making a distinction between sentences (which are the atoms, and whose internal structure,

    as you rightly pointed out, does not matter to the effects of truth-functionality) and wff's,

    i.e., well-formed-formulas in the truth-functional calculus. Basically we form wff's by

    using sentences as building blocks, and then using logical connectives and, or, etc. to

    form wff's. Then B&~B is a wff, and the standard format for a contradiction.
     
  7. Apr 27, 2012 #6

    mbs

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    Proof by contradiction in the natural deduction system does not involve a direct derivation of [itex]B\wedge\neg B[/itex]. The rule is...

    |-[itex]\underline{A\Rightarrow(B\wedge\neg B)}[/itex]
    |-[itex]\neg A[/itex]

    The "contradiction" in the premise is hypothetical since it is to the right of an implication connective. Therefore the premise as a whole is not contradictory.

    If [itex]A[/itex] is "the moon is made of blue cheese" and [itex]B[/itex] is "1=0" then...

    |-[itex]A\Rightarrow B[/itex]

    is not necessarily a contradictory statement. Only if I can prove "the moon is made of blue cheese" can I prove a contradiction (through modus ponens) and show that my axioms must be inconsistent.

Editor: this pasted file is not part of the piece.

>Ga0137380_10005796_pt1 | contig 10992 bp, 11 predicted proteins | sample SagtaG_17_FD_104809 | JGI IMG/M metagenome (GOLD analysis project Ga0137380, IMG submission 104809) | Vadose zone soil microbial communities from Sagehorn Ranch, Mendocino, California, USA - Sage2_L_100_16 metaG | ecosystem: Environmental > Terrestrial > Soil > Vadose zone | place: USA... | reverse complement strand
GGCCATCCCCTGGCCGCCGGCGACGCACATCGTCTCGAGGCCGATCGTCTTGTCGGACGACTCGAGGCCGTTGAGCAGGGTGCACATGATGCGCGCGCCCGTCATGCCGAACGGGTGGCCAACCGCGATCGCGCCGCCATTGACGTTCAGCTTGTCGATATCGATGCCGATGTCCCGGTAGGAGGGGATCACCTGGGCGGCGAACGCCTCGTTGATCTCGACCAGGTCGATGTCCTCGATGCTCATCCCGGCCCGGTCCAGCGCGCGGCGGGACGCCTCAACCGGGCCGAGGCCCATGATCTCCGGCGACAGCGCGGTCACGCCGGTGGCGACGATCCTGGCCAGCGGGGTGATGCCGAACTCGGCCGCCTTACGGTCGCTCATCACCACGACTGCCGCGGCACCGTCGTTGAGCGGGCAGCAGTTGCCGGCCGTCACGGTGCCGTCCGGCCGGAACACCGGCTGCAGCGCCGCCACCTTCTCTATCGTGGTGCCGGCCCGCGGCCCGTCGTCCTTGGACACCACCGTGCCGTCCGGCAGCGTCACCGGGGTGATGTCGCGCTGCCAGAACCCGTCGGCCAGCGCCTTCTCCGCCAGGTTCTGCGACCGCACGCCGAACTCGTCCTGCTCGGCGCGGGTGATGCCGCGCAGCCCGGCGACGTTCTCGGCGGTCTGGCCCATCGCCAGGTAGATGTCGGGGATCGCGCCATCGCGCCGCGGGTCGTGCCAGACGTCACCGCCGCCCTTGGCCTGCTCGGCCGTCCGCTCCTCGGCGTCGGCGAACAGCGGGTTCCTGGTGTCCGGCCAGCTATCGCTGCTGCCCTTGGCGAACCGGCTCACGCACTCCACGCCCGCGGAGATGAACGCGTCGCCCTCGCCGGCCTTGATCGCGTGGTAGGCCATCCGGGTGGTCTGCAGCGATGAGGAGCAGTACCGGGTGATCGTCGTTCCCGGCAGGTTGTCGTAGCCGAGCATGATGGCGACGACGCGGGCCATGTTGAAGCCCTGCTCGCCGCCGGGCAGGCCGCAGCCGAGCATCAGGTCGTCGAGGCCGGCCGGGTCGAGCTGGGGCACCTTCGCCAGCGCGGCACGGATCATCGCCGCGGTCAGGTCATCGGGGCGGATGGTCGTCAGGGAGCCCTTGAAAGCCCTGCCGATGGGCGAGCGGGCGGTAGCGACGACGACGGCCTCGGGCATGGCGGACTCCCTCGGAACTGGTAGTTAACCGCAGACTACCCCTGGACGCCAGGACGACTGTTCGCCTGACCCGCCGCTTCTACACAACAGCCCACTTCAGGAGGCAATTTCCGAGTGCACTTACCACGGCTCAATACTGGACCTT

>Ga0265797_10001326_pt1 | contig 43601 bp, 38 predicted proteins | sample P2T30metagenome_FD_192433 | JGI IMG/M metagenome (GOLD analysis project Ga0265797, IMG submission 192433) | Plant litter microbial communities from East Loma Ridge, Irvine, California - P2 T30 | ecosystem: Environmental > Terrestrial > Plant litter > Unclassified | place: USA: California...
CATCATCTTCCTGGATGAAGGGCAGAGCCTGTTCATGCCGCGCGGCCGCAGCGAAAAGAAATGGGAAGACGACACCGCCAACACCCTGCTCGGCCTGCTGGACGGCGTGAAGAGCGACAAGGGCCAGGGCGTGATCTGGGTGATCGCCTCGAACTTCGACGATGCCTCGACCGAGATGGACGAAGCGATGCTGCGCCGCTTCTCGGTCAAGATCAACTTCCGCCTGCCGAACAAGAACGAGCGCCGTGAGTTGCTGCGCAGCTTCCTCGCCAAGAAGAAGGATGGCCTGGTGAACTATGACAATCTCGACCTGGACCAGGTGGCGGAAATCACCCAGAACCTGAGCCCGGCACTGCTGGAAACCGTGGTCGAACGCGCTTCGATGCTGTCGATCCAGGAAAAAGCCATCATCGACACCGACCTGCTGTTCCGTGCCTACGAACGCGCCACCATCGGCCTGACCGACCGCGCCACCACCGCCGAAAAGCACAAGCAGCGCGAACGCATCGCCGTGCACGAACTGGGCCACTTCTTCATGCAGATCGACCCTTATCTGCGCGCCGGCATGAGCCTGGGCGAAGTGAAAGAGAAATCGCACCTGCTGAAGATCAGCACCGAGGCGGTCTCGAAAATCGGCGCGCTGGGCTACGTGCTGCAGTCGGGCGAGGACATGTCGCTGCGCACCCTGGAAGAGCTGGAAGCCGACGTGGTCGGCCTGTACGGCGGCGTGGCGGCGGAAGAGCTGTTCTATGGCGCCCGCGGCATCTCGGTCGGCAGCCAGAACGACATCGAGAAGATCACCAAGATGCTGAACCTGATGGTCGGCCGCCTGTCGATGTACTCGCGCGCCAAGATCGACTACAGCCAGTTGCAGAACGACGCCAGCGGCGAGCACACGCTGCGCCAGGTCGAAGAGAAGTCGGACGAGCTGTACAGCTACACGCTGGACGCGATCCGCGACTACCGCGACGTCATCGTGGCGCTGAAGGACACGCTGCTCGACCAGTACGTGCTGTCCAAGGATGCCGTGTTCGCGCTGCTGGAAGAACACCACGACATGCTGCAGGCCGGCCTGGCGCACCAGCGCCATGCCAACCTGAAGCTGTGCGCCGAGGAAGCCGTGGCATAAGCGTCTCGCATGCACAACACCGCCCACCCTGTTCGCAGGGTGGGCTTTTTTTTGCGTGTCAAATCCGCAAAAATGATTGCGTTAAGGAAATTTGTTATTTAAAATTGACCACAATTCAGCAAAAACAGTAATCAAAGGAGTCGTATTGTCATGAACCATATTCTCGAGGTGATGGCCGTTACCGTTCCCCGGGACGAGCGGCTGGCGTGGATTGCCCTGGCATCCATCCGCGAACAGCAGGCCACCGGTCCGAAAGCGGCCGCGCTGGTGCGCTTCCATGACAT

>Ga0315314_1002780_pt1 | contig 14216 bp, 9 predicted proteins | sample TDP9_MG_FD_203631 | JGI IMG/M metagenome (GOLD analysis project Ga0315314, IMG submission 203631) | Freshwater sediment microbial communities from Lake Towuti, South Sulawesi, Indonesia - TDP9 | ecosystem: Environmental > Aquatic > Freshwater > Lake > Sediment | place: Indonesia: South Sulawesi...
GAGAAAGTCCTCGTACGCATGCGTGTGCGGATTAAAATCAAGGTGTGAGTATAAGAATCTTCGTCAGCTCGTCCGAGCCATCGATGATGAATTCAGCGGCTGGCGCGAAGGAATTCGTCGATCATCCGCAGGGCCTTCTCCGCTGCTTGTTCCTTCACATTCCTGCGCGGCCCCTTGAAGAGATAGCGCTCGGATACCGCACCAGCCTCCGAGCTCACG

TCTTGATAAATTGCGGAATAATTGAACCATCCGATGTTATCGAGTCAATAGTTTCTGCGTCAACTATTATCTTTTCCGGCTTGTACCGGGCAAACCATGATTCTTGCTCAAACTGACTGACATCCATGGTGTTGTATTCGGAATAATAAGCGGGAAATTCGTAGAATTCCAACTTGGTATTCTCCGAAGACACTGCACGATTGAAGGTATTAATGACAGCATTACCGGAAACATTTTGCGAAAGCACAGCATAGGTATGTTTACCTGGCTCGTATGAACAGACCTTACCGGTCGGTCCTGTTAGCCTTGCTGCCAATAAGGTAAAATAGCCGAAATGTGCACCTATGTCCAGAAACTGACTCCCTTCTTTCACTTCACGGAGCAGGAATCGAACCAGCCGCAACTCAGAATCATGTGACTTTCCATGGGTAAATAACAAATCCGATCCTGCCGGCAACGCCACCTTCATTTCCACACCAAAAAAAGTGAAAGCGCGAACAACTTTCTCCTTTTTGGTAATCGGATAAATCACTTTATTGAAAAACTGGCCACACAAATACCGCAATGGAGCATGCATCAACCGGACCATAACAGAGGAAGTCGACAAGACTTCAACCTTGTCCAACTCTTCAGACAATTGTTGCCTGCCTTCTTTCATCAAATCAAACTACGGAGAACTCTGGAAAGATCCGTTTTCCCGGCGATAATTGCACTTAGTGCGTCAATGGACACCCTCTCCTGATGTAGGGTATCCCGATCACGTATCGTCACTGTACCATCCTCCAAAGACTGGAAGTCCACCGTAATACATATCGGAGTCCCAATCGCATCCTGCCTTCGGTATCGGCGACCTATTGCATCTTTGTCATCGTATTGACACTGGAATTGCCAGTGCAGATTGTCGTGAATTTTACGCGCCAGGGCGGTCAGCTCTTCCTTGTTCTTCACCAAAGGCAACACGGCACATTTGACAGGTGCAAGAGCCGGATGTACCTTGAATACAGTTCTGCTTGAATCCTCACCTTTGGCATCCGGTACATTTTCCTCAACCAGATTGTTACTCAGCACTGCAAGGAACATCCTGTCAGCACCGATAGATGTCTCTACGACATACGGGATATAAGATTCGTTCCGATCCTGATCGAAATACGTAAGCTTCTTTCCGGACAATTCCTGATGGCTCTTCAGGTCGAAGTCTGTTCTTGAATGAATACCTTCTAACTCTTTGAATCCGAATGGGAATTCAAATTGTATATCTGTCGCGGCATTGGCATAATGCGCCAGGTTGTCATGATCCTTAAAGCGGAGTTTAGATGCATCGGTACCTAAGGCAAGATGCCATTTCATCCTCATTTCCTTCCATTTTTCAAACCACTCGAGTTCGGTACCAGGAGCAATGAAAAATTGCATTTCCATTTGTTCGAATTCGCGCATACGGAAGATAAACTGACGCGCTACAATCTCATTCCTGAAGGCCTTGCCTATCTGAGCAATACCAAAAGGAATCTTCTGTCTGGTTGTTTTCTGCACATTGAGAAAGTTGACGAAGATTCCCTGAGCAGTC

Last edited: Apr 27, 2012
  8. Apr 27, 2012 #7

    mbs

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    The thing is in informal proofs it is customary to not carry the hypothetical A through multiple lines of reasoning as that would be tedious to write. Instead you just say something like...

    "Assume [itex]A[/itex]"...

    proceed to derive both [itex]B[/itex] and [itex]\neg B[/itex]...

    and finally conclude [itex]\neg A[/itex].

    The informal proof can all be converted into a tree of explicitly formal deduction rules, but it can be a rather tedious process.
     
    Last edited: Apr 27, 2012